We have lost our way in our relationship to giving to the church and to ministries and this may be a simple realignment. Our thrust was once what our donation could do for others. Christians wanted other people to benefit from the good news they heard. So, our gifts were part of our evangelism and for the support of those who carry the good news. The focus of the current church may be more inwardly focused, both corporately and personally. Corporately we must ask if our desire is only for a bigger building of if there is something the collective donations can do for our congregation and beyond. What can we do in the community to bless God’s kids?

Individually, do we give only so that we can receive. Is there a private incentive to our giving? I completely agree with expecting a harvest from your seed. I want you to expect God to be true to His word and give you a return on your donation. However, as I mentioned last week, there seems to be an element of “What can God do for me” mentality in our present working theology. This may also impact our individual giving. If I believe I will get something out of it personally, will that belief influence my giving? Sure. I might, though, balance giving away my money with buying something I want and the donation suffer in the balance. Truly in this age of consumerism, that is an impactful dynamic.

What should we do about this? Whatever you choose to do. Nothing if that is your determination. In the main, the answer is both corporately and individually that we should turn that question into the Father and get His answer. Is this a trend we should even be concerned about and if it is, is there anything we should do about it? Do you believe in your heart of hearts that there is anything you should do about it personally? Should you write a letter? Make a speech? Ask your friends their thoughts? Should you start your own ministry the entire purpose of which is to encourage people to fight back against this emerging trend by giving more of their income to the church? Should you demand more services from the church and independent ministries and encourage ala carte pricing? Maybe you can find a way to make giving easier so that people who have a heart to give are not frustrated by the process.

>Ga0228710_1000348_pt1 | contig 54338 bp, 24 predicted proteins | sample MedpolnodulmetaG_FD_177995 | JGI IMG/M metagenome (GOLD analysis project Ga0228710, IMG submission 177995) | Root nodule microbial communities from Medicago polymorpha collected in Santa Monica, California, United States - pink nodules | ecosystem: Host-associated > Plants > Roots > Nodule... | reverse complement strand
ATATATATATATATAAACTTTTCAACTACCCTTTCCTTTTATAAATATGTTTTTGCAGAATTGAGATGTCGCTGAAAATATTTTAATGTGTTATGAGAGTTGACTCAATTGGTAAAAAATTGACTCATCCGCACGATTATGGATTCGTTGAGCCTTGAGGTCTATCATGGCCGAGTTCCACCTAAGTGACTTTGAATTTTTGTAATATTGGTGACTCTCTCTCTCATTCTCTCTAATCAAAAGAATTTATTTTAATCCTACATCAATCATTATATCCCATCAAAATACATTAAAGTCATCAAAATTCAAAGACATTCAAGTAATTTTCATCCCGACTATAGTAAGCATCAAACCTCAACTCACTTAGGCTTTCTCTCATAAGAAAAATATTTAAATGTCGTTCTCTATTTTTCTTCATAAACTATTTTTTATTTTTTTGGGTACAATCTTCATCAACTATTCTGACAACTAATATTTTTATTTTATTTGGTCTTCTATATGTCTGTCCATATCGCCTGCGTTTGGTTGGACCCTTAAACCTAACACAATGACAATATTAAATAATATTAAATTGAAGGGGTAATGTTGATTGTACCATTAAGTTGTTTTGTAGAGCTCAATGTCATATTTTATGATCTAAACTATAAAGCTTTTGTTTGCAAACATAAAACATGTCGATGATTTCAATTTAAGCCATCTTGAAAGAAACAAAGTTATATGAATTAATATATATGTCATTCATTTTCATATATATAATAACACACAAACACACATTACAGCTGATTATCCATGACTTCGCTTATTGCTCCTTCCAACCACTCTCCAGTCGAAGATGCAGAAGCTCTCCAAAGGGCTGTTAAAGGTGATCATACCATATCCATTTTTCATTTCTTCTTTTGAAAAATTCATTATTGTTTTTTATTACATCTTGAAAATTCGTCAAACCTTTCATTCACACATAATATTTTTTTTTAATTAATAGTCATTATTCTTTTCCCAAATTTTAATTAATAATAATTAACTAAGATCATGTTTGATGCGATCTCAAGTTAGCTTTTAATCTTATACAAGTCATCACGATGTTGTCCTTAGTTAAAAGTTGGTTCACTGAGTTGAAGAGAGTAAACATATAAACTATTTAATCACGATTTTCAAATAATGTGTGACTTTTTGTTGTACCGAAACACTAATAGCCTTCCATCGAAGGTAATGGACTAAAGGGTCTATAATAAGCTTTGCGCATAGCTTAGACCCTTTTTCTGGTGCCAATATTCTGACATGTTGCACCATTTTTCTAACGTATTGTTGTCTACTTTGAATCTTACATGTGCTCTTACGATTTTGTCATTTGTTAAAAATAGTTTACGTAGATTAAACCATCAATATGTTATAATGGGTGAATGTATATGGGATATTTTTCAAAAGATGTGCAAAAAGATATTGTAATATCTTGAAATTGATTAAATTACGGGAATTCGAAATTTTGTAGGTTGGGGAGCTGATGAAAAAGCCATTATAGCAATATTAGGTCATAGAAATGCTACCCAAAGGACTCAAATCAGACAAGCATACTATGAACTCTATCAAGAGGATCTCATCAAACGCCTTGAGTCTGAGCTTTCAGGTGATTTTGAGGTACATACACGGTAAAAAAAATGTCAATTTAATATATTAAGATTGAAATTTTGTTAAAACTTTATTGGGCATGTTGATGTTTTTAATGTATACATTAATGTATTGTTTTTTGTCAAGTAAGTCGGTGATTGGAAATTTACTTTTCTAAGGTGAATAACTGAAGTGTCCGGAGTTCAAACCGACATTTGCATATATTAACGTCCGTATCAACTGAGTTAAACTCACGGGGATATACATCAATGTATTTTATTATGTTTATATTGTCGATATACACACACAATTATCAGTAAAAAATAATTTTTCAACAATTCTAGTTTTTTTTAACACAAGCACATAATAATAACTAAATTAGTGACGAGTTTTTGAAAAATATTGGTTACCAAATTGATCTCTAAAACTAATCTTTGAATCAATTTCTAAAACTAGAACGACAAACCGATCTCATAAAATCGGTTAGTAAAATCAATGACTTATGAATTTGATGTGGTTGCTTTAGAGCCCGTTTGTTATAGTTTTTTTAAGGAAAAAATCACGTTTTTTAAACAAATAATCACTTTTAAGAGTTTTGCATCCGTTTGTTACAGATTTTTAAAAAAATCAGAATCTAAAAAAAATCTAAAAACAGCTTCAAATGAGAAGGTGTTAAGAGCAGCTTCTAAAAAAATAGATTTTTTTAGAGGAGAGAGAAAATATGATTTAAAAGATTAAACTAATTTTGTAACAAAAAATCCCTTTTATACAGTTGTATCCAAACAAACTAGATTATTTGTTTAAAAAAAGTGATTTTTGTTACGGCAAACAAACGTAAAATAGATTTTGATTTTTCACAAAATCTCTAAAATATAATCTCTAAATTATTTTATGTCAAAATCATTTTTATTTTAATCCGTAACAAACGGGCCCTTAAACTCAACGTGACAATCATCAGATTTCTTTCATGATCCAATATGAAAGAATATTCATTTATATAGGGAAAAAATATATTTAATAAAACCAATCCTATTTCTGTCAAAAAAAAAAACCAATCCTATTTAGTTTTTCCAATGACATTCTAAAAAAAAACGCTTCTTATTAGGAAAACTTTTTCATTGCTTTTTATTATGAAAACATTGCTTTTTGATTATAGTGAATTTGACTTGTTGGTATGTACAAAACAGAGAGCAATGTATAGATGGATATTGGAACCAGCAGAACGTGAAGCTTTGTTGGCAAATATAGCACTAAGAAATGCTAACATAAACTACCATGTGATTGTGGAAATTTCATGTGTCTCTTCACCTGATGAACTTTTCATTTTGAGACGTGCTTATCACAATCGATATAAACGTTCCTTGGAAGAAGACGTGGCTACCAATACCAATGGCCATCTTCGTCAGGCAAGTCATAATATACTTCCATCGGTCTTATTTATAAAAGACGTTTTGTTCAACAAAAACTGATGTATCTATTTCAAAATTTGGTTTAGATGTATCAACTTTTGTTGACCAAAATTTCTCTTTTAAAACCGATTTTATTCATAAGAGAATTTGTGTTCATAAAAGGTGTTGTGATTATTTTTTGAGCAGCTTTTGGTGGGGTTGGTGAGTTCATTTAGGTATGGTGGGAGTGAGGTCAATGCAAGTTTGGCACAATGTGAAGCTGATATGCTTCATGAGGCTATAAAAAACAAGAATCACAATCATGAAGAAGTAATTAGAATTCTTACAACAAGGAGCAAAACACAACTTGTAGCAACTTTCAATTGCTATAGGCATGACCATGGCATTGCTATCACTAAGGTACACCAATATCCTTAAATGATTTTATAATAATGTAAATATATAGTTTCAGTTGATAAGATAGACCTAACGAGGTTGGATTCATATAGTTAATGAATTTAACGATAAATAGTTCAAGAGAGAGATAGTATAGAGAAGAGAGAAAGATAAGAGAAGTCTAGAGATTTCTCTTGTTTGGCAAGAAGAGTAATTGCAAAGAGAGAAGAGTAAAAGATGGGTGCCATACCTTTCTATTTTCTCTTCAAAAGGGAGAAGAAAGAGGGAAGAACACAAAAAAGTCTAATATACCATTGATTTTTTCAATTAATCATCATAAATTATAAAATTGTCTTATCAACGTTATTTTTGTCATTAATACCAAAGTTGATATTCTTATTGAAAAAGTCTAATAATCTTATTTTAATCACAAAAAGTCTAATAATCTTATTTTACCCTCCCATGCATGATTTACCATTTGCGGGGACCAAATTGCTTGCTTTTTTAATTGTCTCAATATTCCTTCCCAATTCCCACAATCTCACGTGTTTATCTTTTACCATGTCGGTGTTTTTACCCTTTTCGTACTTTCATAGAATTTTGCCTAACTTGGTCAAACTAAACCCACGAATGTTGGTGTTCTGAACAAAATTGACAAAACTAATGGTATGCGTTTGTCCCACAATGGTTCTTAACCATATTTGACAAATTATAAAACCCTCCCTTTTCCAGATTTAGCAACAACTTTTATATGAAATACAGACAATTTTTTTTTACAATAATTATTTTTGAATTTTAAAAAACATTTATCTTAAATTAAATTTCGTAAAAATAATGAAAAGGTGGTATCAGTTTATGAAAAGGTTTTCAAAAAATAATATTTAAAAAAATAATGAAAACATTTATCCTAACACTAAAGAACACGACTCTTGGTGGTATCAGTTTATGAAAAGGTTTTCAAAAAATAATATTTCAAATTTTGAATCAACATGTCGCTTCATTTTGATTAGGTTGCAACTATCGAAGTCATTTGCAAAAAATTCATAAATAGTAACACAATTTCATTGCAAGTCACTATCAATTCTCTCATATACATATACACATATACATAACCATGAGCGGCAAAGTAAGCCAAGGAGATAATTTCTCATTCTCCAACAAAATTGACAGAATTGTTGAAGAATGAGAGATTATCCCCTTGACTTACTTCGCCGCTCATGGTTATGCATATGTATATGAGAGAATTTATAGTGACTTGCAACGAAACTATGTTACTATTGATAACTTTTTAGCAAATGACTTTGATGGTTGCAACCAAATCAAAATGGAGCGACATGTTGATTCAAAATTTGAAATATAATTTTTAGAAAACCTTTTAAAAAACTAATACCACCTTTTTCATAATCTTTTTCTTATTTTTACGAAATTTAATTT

If you think I came bearing the answers, you are wrong. I am not even convinced it is a problem. I do think, however, that it is wise to notice emerging trends and ask ourselves the important questions so that we augment the development of them rather than await their establishment and then complain about that which is becoming entrenched. Even more importantly, I think all wisdom resides in the Father and that you, yes you, have a direct pipeline to Him. I also think that you are every bit as responsible for what happens in the church as the pastors. YOU are the church. We are only employees of God first, and you second. You are the body. The body moves the fingers not the fingers moving the body. Although the pastors are leaders in many respects we are also instruments of the greater whole. How do you want the modern church to deal with finances? What model makes sense in this day and time? What does Yahweh say to You when you ask Him these questions? I will admit that I do not want to end up in a “Buy a prayer, rent a sermon” paradigm but I also do not want to minimize the important work that I believe these anointed people are doing for us and for the Kingdom of God. Please put in your quarter and receive a prayer.